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Doc. 66.-fight near La Vergne, Tenn.

in camp near Nashville, Tennessee, Saturday, December 13, 1862.
I propose to give full particulars of the fight at La Vergne, as witnessed by a participant in the exciting scene.

The Thirty-fifth Indiana, Fifty-first Ohio, Eighth and Twenty-first Kentucky infantry, with two guns of Swallow's Seventh Indiana battery, went out beyond our picket-lines to escort fifty wagons on a foraging expedition. They ventured as far as Stone's River, four miles from La Vergne, and in sight of the enemy's videttes. We halted in a rich bottom in a bend in the river, where an abundance of corn, fodder, and oats was found. The wagons were sent to the various cribs, pens, and stacks near by to load, while Col. Mathews led the whole command or escort to Dobbins's Ferry, a mile off, and satisfied himself that there would be no attack from the enemy at that point. Returning to the wagons, he placed the artillery, Fifty-first Ohio, and Thirty-fifth Indiana in line of battle, as guards, while the Eighth and Twenty-first Kentucky loaded the forage.

Before our object was half attained, a sharp crack from several rifles arrested our attention, and in a moment the enemy's cavalry was descried in a dense cedar thicket in our rear. About thirty dismounted skirmishers attacked a squad of men (belonging to the Twenty-first Kentucky) who were loading a wagon with fodder. This squad repulsed the skirmishers and checked the entire force until relieved by the Thirty-fifth Indiana and Fifty-first Ohio, who charged on the enemy, making him scamper through the bushes, like a dog with a piece of tin tied to his tail.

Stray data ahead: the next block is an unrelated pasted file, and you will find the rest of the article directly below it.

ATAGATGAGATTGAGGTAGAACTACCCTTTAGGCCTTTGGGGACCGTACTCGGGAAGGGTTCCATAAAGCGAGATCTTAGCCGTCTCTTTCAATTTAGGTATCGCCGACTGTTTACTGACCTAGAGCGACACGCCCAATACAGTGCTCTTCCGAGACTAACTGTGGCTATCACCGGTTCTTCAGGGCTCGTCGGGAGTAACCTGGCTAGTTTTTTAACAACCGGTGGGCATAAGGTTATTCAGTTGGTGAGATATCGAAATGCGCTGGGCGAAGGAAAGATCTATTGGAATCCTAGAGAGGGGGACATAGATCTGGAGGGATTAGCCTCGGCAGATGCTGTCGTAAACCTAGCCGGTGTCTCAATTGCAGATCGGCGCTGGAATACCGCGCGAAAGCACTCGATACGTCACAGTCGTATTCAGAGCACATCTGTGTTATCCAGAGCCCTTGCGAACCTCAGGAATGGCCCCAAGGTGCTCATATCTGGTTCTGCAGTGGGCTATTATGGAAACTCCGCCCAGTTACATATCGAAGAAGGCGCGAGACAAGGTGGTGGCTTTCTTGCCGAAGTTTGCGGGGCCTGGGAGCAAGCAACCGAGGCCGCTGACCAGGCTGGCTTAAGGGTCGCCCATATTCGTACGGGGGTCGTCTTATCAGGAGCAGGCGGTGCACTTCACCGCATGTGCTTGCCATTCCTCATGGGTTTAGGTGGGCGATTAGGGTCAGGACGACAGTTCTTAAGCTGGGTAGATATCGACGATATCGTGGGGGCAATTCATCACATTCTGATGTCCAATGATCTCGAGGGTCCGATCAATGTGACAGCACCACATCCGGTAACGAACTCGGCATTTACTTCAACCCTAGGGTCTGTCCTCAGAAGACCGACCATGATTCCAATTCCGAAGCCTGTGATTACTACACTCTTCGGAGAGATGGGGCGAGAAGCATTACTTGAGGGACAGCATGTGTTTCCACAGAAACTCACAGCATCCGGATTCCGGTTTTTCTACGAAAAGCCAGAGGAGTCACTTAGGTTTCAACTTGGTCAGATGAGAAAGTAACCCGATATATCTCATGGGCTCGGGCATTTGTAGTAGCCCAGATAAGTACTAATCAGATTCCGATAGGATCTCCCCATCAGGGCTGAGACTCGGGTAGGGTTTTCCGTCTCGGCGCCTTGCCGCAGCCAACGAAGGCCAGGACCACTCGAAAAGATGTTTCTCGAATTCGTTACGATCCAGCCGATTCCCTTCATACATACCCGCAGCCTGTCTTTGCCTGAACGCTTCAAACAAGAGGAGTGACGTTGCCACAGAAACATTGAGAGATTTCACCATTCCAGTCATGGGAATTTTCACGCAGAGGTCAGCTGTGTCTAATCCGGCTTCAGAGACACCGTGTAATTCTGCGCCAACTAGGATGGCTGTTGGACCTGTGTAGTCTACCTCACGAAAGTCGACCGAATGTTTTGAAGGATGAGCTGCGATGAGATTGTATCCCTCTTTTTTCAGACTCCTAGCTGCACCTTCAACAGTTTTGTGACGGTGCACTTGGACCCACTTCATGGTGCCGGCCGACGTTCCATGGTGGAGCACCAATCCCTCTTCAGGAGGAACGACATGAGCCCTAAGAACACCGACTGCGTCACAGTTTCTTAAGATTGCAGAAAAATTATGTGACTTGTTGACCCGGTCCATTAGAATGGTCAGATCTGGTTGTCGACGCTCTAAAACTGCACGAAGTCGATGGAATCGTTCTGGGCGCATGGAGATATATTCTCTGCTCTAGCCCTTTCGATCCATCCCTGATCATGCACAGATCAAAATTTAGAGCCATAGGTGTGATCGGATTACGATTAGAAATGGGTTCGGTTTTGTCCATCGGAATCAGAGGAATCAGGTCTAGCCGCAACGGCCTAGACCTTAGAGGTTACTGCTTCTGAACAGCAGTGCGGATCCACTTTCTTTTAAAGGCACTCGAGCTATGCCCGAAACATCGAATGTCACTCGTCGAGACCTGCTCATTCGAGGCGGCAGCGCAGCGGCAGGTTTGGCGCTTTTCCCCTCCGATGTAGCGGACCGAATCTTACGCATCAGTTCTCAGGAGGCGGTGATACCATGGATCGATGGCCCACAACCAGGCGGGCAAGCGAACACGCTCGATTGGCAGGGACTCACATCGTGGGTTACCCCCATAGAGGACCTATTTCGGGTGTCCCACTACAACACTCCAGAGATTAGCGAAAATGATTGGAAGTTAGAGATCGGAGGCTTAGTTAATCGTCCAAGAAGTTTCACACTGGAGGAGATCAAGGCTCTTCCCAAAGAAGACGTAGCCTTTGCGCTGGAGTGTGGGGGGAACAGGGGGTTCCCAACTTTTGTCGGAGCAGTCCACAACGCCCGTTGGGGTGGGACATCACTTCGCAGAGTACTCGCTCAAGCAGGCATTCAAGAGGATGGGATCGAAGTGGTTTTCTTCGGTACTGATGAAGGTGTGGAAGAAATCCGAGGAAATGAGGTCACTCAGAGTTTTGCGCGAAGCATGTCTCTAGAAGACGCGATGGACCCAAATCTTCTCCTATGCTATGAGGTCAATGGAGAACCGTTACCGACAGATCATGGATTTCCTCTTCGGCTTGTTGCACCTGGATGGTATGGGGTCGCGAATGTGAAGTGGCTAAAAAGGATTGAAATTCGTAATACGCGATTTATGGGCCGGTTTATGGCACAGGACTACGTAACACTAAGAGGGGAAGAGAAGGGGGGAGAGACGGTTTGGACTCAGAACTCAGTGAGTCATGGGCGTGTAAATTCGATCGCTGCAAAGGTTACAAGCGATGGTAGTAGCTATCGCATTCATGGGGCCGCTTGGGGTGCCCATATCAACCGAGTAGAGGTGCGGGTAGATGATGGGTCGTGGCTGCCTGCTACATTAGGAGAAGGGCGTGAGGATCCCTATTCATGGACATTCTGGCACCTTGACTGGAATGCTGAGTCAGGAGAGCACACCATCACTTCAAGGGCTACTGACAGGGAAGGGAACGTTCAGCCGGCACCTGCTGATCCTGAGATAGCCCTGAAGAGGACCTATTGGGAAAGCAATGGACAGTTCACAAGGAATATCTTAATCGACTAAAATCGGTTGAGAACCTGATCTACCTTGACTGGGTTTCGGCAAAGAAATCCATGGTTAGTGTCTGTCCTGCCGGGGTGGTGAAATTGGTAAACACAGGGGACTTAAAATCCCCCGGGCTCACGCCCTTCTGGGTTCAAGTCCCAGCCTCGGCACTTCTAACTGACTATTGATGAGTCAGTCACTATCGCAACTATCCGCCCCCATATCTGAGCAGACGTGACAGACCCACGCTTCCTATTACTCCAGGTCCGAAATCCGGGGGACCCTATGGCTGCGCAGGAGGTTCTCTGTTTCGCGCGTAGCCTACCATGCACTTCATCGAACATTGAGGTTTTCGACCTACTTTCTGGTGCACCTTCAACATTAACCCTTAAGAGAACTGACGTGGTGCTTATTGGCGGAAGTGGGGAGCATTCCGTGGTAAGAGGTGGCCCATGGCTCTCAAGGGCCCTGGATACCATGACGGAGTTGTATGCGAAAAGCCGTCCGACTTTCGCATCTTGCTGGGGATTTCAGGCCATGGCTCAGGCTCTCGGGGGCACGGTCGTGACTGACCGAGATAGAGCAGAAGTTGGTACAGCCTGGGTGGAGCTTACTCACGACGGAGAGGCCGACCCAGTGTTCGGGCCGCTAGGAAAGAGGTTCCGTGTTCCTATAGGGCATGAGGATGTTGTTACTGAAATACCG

By this time the wagons were loaded and started off, with the cannon, Fifty-first Ohio, and Thirty-fifth Indiana in advance — the Twenty-first Kentucky placed at intervals along the train, and the Eighth Kentucky in the rear. We had not proceeded far before rapid firing was heard again in the rear. In a short time the Twenty-first Kentucky was formed in line and advanced to the line of skirmishers at a right angle with the wagon-train. Here there was some detention for fear of doing injury to our own side by cross-firing. Standing where they could see the enemy, our boys' attention could hardly be held long enough to change direction, and the word “Forward!” was again given; they dashed ahead, firing a volley and raising a yell that terrified the rebels, and caused them to retreat precipitately into a ravine that hid them entirely from our view.

Then the cannon was brought forward, planted on a site in a corn-field, and directed to shell the woods in front of us. A company of skirmishers were called for to prevent the enemy from turning our right, and company E was thrown forward, and advanced within two hundred yards of the enemy, amidst a rapid shower of grape-shot and shell from two of their guns. This movement, if not disastrous, turned the enemy's left, relieved the Eighth Kentucky, and saved the train from capture. The enemy disappeared, and the brigade returned to camp without the loss of a wagon. All concur in according to Col. Mathews the most gallant conduct throughout the engagement. He received a slight wound in the left check, and was considerably bruised by a fall from his horse, which is wild and at times very unruly.